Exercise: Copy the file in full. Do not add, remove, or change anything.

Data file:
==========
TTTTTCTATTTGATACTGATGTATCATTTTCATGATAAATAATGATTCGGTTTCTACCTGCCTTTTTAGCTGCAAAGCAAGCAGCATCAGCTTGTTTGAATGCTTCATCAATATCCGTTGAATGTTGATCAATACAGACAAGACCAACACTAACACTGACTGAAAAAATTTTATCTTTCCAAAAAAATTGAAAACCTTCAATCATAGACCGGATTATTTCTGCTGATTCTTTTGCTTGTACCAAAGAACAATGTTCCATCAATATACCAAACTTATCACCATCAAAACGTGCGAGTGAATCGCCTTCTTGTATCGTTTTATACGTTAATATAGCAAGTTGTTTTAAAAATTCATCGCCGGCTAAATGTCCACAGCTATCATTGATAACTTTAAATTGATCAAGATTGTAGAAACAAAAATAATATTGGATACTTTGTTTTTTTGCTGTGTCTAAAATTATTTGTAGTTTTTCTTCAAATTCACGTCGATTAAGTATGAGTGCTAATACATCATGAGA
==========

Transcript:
TTTTTCTATTTGATACTGATGTATCATTTTCATGATAAATAATGATTCGGTTTCTACCTGCCTTTTTAGCTGCAAAGCAAGCAGCATCAGCTTGTTTGAATGCTTCATCAATATCCGTTGAATGTTGATCAATACAGACAAGACCAACACTAACACTGACTGAAAAAATTTTATCTTTCCAAAAAAATTGAAAACCTTCAATCATAGACCGGATTATTTCTGCTGATTCTTTTGCTTGTACCAAAGAACAATGTTCCATCAATATACCAAACTTATCACCATCAAAACGTGCGAGTGAATCGCCTTCTTGTATCGTTTTATACGTTAATATAGCAAGTTGTTTTAAAAATTCATCGCCGGCTAAATGTCCACAGCTATCATTGATAACTTTAAATTGATCAAGATTGTAGAAACAAAAATAATATTGGATACTTTGTTTTTTTGCTGTGTCTAAAATTATTTGTAGTTTTTCTTCAAATTCACGTCGATTAAGTATGAGTGCTAATACATCATGAGA